Presentation Title

Testing and Calibration of a Low-Cost Custom Mechanical Properties Testing System

Start Date

November 2016

End Date

November 2016

Location

HUB 302-117

Type of Presentation

Poster

Abstract

In this research project, a low-cost custom mechanical property testing system that had been built for studying the mechanical behavior of hydrocarbon bearing reservoir rocks and overlying seals was tested and calibrated. For that, uniaxial compression tests were performed for generating stress versus strain curves that were subsequently used for deducing two mechanical properties namely Young’s modulus and Poisson’s ratio for three standard metals namely Aluminum, copper, and zinc. The experimentally measured Young’s modulus and Poisson’s ratio values were compared with the published values. The results were found comparable.

The experimental work conducted in this project has also provided an opportunity to test the functionality of this newly built low-cost custom experimental setup and to fine tune the experimental procedures for future uniaxial testing of representative samples of reservoir and overlying cap rocks of potential geologic CO2 storage sites in California.

For further reducing the operating cost of planned high-pressure high-temperature triaxial testing using the developed system, a mold was successfully designed using a computer aided design software and 3D printed for in-house production of an enclosure membrane. This membrane will be used to house the rock samples and separate the sample from the hydraulic fluid that is used to impose stress in radial direction representing overburden pressure in triaxial measuerement of mechanical properties of the reservoir and caprock samples.

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Nov 12th, 1:00 PM Nov 12th, 2:00 PM

Testing and Calibration of a Low-Cost Custom Mechanical Properties Testing System

HUB 302-117

In this research project, a low-cost custom mechanical property testing system that had been built for studying the mechanical behavior of hydrocarbon bearing reservoir rocks and overlying seals was tested and calibrated. For that, uniaxial compression tests were performed for generating stress versus strain curves that were subsequently used for deducing two mechanical properties namely Young’s modulus and Poisson’s ratio for three standard metals namely Aluminum, copper, and zinc. The experimentally measured Young’s modulus and Poisson’s ratio values were compared with the published values. The results were found comparable.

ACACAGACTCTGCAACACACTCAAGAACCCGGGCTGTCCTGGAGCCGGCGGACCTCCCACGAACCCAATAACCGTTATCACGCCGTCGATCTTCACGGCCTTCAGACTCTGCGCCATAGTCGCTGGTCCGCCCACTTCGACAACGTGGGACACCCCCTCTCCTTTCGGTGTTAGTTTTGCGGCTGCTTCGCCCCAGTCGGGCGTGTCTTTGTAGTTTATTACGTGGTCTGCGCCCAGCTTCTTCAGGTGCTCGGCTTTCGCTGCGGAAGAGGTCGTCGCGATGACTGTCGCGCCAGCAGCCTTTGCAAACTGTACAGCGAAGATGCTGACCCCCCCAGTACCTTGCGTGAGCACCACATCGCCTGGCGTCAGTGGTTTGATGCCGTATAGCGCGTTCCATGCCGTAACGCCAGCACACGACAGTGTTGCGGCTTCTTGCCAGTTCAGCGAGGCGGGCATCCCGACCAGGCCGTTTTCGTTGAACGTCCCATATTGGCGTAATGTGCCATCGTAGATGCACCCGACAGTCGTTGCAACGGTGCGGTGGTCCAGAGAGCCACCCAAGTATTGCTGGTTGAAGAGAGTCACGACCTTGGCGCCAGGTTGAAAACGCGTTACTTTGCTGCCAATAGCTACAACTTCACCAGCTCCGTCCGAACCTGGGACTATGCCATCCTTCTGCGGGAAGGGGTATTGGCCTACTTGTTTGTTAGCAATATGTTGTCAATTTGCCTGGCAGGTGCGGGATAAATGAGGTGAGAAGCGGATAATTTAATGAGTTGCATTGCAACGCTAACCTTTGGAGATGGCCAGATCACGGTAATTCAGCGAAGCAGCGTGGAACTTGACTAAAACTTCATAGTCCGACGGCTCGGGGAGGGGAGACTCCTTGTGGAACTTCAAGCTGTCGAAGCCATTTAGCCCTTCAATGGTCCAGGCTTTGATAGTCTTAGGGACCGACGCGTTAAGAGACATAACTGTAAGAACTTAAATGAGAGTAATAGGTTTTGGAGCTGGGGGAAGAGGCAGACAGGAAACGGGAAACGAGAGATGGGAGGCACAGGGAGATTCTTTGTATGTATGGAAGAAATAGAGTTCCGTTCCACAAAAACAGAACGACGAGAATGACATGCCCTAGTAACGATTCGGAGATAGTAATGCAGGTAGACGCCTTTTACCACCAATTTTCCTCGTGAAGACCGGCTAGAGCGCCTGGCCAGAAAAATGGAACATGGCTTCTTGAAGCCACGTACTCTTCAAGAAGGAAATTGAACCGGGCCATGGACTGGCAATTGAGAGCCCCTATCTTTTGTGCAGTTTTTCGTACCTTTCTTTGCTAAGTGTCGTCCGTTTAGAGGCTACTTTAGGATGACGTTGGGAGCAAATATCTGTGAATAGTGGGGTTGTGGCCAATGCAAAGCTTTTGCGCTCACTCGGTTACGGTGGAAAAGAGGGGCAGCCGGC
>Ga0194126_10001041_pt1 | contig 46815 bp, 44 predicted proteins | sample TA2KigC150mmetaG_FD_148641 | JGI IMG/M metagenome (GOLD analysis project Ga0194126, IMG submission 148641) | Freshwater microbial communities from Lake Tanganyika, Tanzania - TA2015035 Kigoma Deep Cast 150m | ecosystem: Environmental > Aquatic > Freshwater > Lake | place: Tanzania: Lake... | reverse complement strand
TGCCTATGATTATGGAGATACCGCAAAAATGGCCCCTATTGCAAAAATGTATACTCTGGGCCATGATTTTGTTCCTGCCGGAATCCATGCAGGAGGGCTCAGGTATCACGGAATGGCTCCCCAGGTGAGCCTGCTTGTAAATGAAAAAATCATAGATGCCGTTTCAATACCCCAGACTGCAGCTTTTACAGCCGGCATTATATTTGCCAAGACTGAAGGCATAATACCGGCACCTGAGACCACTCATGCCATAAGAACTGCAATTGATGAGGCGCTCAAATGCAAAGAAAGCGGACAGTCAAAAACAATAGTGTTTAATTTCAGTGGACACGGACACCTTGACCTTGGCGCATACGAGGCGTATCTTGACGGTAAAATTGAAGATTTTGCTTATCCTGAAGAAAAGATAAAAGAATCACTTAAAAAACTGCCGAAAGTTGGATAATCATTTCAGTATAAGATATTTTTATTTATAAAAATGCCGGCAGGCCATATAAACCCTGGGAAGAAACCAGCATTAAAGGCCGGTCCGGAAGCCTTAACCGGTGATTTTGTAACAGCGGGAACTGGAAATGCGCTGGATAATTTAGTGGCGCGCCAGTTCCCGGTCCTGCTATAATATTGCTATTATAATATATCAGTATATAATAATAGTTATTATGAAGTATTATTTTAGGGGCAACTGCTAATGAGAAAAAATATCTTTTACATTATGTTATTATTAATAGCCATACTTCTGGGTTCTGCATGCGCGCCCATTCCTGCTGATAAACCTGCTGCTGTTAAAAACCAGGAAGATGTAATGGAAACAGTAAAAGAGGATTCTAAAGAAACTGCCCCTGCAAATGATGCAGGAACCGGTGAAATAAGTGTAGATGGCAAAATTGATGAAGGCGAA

The experimental work conducted in this project has also provided an opportunity to test the functionality of this newly built low-cost custom experimental setup and to fine tune the experimental procedures for future uniaxial testing of representative samples of reservoir and overlying cap rocks of potential geologic CO2 storage sites in California.

For further reducing the operating cost of planned high-pressure high-temperature triaxial testing using the developed system, a mold was successfully designed using a computer aided design software and 3D printed for in-house production of an enclosure membrane. This membrane will be used to house the rock samples and separate the sample from the hydraulic fluid that is used to impose stress in radial direction representing overburden pressure in triaxial measuerement of mechanical properties of the reservoir and caprock samples.